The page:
French: cèdre de l’atlas
The Pinaceae family are resin producing trees (Barker).
This magnificent tree is not native to Europe. I did not study this as part of my herbal degree. However, I did cover the essential oil in my aromatherapy diploma training. I love the smell of this oil and find it very grounding.
The first two photographs were taken at the Aude Arboretum, where there is a very large cedarwood tree. The other photographs were taken in the Forêt Domaniale de Callong-Mirailles, where there are a group of planted, smaller cedarwood trees.
As mentioned, it is not a native European tree. The common name ‘atlas cedarwood’ gives a clue to the origin, the Atlas Mountains in Morocco.
Cedarwood oil was utilised by the Egyptians in mummification and the wood from the tree, as well as cypress wood, was used for building sarcophagi.
Frankincense, myrrh and cedarwood were used as temple incense aromatics and as offerings to the Gods.
It is probable, in Egypt, this was the Lebanon cedar rather than the Atlas Cedar.
Cedarwood oil is, described by Price et al, as a lymph tonic and a particularly good choice for lymphatic circulatory problems. West (2003) notes cedarwood beneficial for skin degeneration which can be a problem in oedema cases. Cedarwood is high in terpenes. Terpenes are hydrophobic, meaning they aid removal of excess fluid from tissues (Price, 2004).
I wrote the following summary of cedarwood oil some years ago when I was regularly working with the oil particularly in aromatherapy therapeutic massage.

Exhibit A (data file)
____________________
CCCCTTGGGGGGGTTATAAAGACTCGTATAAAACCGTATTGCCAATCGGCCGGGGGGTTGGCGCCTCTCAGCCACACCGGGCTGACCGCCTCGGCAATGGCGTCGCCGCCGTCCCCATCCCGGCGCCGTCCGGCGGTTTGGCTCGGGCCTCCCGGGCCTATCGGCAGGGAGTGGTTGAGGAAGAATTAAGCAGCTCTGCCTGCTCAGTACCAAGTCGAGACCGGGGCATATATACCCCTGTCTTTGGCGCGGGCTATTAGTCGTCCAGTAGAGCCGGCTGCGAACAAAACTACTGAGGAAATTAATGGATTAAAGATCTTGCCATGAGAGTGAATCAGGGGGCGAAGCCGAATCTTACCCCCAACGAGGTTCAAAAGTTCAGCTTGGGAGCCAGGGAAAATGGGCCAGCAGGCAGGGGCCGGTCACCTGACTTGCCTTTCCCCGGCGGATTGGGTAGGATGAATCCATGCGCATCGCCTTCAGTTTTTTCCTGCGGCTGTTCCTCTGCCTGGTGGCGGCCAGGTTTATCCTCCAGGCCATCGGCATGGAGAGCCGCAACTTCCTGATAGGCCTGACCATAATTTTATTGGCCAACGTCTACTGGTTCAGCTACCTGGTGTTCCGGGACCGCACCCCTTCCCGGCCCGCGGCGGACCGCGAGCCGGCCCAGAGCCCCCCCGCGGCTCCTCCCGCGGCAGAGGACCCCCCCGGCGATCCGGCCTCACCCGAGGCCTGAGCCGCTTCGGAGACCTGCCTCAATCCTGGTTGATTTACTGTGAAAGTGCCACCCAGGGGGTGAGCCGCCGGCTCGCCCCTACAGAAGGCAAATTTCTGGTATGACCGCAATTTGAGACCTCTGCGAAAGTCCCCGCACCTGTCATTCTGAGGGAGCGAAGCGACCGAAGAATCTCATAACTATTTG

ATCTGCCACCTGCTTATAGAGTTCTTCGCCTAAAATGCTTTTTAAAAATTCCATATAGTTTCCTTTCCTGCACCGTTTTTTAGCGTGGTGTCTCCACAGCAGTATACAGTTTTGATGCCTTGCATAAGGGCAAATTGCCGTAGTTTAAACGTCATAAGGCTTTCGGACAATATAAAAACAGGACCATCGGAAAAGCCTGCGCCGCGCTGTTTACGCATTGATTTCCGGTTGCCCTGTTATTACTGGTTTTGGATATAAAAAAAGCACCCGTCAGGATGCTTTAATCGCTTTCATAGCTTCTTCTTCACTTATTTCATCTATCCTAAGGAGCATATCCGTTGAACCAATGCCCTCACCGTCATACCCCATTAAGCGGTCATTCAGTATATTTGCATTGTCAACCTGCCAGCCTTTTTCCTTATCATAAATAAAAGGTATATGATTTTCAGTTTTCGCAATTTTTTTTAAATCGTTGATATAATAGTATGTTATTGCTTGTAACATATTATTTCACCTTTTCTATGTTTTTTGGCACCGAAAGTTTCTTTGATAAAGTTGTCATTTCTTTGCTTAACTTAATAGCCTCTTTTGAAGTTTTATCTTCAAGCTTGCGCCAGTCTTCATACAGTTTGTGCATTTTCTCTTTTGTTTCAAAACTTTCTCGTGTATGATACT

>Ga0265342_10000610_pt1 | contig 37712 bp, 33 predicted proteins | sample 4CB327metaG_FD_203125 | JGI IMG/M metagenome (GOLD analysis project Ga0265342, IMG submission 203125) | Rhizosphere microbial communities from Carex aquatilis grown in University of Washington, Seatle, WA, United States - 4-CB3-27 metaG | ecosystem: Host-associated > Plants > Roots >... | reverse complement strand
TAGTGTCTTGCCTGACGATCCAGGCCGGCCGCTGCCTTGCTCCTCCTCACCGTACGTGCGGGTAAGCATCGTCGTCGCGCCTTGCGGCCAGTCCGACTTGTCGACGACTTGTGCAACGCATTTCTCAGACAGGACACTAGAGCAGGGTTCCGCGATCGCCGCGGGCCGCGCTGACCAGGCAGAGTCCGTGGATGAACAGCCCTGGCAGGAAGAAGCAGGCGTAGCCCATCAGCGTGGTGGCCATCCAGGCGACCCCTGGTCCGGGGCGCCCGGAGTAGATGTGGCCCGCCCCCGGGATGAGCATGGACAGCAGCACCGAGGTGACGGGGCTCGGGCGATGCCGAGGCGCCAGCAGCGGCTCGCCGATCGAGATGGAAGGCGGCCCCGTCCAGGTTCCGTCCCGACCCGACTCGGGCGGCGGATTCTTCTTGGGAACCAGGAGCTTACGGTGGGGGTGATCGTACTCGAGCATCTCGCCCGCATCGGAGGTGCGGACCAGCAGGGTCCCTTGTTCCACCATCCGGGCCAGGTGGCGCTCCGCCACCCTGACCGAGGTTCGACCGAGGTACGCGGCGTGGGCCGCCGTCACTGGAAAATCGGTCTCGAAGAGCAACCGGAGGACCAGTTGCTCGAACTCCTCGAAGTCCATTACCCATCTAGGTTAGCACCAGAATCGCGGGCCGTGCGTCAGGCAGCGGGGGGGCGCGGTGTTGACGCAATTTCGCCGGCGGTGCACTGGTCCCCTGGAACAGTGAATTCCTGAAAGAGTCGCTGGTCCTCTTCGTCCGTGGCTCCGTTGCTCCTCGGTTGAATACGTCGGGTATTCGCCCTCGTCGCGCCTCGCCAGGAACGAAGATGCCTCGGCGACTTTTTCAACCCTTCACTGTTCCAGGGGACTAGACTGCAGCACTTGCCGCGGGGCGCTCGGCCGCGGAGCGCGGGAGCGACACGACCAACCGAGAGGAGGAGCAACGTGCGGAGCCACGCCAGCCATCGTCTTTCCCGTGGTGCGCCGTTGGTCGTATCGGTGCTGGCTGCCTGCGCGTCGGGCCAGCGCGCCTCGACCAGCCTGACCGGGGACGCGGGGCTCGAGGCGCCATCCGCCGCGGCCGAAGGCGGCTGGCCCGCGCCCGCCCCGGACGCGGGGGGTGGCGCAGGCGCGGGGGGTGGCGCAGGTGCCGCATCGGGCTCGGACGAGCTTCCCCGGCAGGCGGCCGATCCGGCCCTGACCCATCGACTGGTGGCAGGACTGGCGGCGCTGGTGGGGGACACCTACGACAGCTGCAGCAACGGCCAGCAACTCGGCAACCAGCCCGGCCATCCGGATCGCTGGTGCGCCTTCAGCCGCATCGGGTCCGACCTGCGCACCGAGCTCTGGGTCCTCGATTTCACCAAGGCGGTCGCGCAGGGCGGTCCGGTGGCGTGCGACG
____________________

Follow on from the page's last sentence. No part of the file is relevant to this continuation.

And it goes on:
Physical Uses: More useful for long standing chronic conditions rather than acute ones. Tonic for the glandular and nervous systems regulating homeostasis. Expectorant properties make it effective for the respiratory tract in easing bronchitis, coughs and catarrh. It is also of benefit for genito-urinary tract problems such as cystitis. Good for the skin particularly oily skins and pus conditions and eczema and psoriasis. Excellent hair tonic particularly useful for dandruff and alopecia. The regenerative properties make this oil useful for conditions such as arthritis.
Emotional Uses: Calming and soothing action makes this of benefit for nervous tension and anxious states. Uplifting. Regenerating. Gives strength in times of emotional crisis. Steadies the conscious mind. Can ‘buck-up’ the ego when in a strange or unfamiliar situation.
and a bit about the chemical constituents …
Cedarwood contains many constituents. Among these are the sesquiterpenes, cedrene and terpene. Sesquiterpenes are antiseptic, antibacterial, anti-inflammatory, calming and slightly hypotensive and some may be analgesic, antispasmodic, anti-allergic and anti-oxidant.
The essential oil also contains atlantone, a ketone. Ketones are calming and sedative, mucolytic (some ketones are expectorant), analgesic, digestive and encourage wound healing.
Finally a mighty tree producing the wonderful therapeutic essential oil of cedarwood.
Winter Wellness with Essential Oils Half-Day Workshop
Discover how to safely support your immune system over the winter with essential oils.
The Winter Wellness courses are hugely popular so don’t be disappointed! Book now and join Thyme Breaks for a fun filled morning to learn about Winter Wellness with Essential Oils.